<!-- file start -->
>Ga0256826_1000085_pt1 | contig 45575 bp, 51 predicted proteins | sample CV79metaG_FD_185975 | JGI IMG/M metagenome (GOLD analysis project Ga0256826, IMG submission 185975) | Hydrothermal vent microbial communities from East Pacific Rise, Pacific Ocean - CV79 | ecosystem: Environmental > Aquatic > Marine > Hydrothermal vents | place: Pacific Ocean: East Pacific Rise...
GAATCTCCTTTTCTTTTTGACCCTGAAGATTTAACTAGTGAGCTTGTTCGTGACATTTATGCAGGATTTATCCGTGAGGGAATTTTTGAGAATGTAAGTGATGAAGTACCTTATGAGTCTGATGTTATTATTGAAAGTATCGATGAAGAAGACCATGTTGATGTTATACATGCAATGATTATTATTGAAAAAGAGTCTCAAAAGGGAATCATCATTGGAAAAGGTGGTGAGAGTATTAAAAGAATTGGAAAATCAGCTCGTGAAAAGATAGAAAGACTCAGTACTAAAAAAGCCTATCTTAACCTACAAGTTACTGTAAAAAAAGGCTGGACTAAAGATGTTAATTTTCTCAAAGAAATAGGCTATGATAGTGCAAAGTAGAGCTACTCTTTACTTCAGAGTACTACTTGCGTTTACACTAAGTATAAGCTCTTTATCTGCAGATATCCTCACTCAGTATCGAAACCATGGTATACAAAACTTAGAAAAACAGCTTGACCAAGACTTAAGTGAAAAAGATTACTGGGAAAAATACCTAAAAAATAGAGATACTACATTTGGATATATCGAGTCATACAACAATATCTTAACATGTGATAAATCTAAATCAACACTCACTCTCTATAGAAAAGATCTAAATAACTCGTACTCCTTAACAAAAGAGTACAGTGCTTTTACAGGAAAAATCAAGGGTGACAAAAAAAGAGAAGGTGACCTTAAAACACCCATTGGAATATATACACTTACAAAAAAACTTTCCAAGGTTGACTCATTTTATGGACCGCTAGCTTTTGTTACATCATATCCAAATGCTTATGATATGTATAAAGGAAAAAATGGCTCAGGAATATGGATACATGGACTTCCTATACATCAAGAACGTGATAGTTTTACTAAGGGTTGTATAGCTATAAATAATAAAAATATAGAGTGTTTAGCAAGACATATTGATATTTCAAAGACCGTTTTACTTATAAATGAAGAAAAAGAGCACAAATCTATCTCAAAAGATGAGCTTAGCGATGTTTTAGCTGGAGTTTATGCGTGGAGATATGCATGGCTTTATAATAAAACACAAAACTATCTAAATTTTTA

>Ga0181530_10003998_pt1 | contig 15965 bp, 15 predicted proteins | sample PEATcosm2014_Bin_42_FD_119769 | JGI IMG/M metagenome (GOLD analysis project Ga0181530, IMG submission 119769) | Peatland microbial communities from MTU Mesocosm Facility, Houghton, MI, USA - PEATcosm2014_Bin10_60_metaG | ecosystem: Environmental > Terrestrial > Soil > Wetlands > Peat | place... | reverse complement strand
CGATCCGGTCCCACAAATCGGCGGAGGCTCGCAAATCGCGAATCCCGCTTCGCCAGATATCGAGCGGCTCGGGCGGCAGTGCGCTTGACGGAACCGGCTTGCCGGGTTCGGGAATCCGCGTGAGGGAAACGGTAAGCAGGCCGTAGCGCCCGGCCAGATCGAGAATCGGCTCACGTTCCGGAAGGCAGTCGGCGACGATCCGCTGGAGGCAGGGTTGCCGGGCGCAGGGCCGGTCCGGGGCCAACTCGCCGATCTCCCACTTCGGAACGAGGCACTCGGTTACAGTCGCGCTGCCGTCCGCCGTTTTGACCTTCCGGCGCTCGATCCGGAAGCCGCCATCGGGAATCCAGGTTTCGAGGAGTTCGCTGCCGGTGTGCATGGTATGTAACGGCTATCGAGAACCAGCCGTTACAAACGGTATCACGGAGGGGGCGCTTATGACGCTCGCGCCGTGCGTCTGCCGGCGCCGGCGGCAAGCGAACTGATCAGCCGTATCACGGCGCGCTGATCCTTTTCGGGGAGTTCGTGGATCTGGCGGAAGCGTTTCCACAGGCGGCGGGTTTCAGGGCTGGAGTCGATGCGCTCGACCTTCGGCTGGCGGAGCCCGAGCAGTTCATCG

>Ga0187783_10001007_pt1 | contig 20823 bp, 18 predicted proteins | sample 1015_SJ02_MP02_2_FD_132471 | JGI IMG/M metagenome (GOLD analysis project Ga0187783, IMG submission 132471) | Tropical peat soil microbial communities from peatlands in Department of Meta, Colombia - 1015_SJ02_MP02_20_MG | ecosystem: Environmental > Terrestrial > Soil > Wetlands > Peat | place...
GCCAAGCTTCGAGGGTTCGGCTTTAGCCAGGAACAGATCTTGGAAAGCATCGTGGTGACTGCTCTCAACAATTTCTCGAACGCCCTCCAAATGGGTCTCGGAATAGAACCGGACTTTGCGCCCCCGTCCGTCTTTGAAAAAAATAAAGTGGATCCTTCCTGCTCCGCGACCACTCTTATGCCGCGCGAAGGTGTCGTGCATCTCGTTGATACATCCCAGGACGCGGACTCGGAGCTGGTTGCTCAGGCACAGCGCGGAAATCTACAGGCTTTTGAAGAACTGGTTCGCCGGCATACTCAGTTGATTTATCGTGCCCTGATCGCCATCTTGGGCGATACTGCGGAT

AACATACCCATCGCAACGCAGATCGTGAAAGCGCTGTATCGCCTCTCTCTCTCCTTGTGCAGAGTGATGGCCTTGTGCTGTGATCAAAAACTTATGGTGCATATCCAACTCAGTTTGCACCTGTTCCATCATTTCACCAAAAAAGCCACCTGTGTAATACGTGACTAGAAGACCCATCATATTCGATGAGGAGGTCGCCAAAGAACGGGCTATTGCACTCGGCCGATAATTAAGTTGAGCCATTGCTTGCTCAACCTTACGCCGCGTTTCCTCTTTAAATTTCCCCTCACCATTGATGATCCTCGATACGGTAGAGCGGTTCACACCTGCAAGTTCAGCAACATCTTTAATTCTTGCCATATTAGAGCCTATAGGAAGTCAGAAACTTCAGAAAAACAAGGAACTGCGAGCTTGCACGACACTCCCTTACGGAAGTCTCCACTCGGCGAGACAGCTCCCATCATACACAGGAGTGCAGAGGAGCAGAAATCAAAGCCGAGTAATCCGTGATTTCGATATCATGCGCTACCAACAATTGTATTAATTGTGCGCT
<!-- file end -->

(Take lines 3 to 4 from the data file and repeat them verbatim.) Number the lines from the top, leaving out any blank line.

>Ga0181530_10003998_pt1 | contig 15965 bp, 15 predicted proteins | sample PEATcosm2014_Bin_42_FD_119769 | JGI IMG/M metagenome (GOLD analysis project Ga0181530, IMG submission 119769) | Peatland microbial communities from MTU Mesocosm Facility, Houghton, MI, USA - PEATcosm2014_Bin10_60_metaG | ecosystem: Environmental > Terrestrial > Soil > Wetlands > Peat | place... | reverse complement strand
CGATCCGGTCCCACAAATCGGCGGAGGCTCGCAAATCGCGAATCCCGCTTCGCCAGATATCGAGCGGCTCGGGCGGCAGTGCGCTTGACGGAACCGGCTTGCCGGGTTCGGGAATCCGCGTGAGGGAAACGGTAAGCAGGCCGTAGCGCCCGGCCAGATCGAGAATCGGCTCACGTTCCGGAAGGCAGTCGGCGACGATCCGCTGGAGGCAGGGTTGCCGGGCGCAGGGCCGGTCCGGGGCCAACTCGCCGATCTCCCACTTCGGAACGAGGCACTCGGTTACAGTCGCGCTGCCGTCCGCCGTTTTGACCTTCCGGCGCTCGATCCGGAAGCCGCCATCGGGAATCCAGGTTTCGAGGAGTTCGCTGCCGGTGTGCATGGTATGTAACGGCTATCGAGAACCAGCCGTTACAAACGGTATCACGGAGGGGGCGCTTATGACGCTCGCGCCGTGCGTCTGCCGGCGCCGGCGGCAAGCGAACTGATCAGCCGTATCACGGCGCGCTGATCCTTTTCGGGGAGTTCGTGGATCTGGCGGAAGCGTTTCCACAGGCGGCGGGTTTCAGGGCTGGAGTCGATGCGCTCGACCTTCGGCTGGCGGAGCCCGAGCAGTTCATCG